Bernard Edwards' supple, big-bottom bass lines powered platinum hits by Chic, the '70s dance/pop band that he co-founded with guitarist/songwriter/producer Nile Rodgers. The bassist co-wrote and produced all of Chic's records as well as those the duo produced for Diana Ross, Sister Sledge, and others. Edwards later recorded with ABC, Rod Stewart, Power Station, Starpoint, Missing Persons, and Nona Hendryx, among others.
Born October 31, 1952, in Greenville, NC, Edwards met Rodgers in 1970. They began playing at New York jazz clubs and taverns. With drummer Tony Thompson they formed the Big Apple Band, which backed the live concerts of vocal group New York City. The two can be heard on Walter Murphy & the Big Apple Band's gold single "A Fifth of Beethoven" (number ten R&B, number one pop, spring 1976). Forming Chic, the group sold their instruments to raise money to record tracks to secure a major-label record deal. They received the inevitable rejections until they finally got a deal with Atlantic Records through president Jerry Greenberg. Their first single, "Dance, Dance, Dance (Yowsah, Yowsah, Yowsah)," started out as a huge dance club hit and went gold hitting number six R&B/pop on Billboard's charts in fall 1977. Chic's biggest hit "Le Freak" parked at number one R&B for five weeks, number one pop in fall 1978, returning to the top spot three times. It became the biggest selling single in Atlantic Records' history, selling over four million copies.
With so much success, Rodgers and Edwards became in-demand songwriters/producers. Atlantic Records told them that they could work with any artist on their roster. Rodgers and Edwards chose one of the label's lesser-known acts, reasoning that if they came up with a hit for a superstar act, the act would get the bulk of the recognition and the credit and not themselves. The duo chose to produce a four-sister teenage act called Sister Sledge signed to its Atco subsidiary. Their first single with Rodgers and Edwards, issued on Atlantic's Cotillion label, was "He's the Greatest Dancer," which hit number one R&B and number two pop in spring 1979. "We Are Family," the title track of Sister Sledge's third album, had already received massive dance club and radio play when it was issued as a single, going to number one R&B, number two pop in summer 1979. Diana Ross worked with the duo and was rewarded with a platinum album, Diana, and dual charting singles: "Upside Down" and "I'm Coming Out." The duo also produced Debbie Harry's gold LP KooKoo.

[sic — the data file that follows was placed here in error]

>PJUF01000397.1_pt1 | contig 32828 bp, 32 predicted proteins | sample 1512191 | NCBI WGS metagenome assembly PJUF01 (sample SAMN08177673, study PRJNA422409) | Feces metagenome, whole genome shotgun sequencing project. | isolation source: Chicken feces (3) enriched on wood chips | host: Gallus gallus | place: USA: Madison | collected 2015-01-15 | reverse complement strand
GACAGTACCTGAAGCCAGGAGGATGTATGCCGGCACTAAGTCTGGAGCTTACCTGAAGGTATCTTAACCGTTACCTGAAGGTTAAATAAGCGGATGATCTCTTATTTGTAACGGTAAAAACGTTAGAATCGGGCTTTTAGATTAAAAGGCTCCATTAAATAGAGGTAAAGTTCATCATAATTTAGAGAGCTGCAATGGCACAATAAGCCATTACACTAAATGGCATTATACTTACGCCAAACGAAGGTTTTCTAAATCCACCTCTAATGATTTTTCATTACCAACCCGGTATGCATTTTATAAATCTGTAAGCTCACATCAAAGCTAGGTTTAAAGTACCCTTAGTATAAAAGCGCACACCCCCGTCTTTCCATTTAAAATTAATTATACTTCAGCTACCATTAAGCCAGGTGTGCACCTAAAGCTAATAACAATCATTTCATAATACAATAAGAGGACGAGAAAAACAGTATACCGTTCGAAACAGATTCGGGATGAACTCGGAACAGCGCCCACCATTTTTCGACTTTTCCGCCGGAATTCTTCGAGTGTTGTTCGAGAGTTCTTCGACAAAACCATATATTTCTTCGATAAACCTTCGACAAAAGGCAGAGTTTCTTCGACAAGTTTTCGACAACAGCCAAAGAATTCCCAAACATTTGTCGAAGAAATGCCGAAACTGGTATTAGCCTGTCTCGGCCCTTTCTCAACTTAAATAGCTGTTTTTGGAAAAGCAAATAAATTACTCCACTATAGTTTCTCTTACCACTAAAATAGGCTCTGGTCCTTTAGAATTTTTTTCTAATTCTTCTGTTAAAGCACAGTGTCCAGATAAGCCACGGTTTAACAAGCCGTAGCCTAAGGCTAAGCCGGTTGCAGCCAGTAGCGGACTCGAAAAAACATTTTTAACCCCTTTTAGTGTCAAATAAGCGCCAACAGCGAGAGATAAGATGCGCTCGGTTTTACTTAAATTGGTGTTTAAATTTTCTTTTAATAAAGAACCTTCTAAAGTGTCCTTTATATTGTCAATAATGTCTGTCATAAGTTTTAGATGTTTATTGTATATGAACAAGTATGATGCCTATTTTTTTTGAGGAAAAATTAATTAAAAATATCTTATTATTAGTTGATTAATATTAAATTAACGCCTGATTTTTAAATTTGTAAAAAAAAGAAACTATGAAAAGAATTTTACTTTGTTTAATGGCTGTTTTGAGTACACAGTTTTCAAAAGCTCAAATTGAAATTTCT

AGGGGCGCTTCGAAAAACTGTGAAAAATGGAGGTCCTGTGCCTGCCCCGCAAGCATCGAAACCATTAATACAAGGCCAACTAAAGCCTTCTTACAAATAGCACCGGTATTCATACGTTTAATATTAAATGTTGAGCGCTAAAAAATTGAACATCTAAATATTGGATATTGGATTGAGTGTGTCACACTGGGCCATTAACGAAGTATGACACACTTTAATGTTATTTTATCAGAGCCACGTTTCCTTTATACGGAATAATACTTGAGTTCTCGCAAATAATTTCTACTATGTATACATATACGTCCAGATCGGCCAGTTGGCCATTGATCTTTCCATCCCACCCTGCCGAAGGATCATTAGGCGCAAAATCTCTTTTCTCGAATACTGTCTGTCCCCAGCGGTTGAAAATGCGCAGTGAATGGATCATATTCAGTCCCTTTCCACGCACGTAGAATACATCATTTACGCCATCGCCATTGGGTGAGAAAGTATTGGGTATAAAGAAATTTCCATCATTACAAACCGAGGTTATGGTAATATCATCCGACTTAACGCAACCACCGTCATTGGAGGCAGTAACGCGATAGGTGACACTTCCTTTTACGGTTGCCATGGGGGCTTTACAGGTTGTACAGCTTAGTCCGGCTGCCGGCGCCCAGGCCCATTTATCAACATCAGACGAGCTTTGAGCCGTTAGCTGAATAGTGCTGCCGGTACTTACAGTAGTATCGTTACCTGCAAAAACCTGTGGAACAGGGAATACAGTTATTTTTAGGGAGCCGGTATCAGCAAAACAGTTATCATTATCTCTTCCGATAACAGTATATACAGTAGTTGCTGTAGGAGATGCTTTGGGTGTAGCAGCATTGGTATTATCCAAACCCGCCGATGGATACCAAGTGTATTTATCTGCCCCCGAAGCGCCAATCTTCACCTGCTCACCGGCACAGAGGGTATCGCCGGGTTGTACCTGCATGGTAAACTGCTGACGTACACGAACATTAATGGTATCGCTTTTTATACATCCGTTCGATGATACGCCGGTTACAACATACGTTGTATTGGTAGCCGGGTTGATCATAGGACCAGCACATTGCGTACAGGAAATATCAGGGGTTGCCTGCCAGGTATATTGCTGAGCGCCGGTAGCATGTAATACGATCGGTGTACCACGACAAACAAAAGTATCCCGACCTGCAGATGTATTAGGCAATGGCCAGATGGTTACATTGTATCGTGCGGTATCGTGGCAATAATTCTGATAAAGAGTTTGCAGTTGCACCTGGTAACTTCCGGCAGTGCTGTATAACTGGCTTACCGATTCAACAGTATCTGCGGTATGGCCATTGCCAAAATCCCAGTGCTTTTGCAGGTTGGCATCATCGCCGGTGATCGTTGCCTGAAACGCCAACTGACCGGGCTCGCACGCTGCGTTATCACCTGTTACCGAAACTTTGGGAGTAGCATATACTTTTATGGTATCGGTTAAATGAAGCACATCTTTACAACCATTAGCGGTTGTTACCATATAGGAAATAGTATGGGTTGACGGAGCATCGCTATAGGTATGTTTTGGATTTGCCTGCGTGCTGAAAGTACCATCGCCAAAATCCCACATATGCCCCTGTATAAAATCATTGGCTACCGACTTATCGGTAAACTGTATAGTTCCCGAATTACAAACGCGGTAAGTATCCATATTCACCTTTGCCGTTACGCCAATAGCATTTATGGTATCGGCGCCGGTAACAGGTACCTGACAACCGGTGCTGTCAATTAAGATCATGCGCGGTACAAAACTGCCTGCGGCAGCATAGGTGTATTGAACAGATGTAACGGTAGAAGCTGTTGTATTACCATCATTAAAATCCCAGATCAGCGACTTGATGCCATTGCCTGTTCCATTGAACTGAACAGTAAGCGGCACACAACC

By the mid-'80s, Rodgers and Edwards were no longer producing together exclusively. Both men embarked on illustrious production careers. Edwards produced and played in '80s supergroup Power Station ("Some Like It Hot"); produced ABC's "When Smokey Sings," Ross' "Telephone," and Rod Stewart; and played bass on the Rodgers-produced Madonna LP Like a Virgin and Jody Watley's "Don't You Want Me." At the age of 43, Edwards died of pneumonia while touring with Chic in Tokyo, Japan, on April 18, 1996. ~ Ed Hogan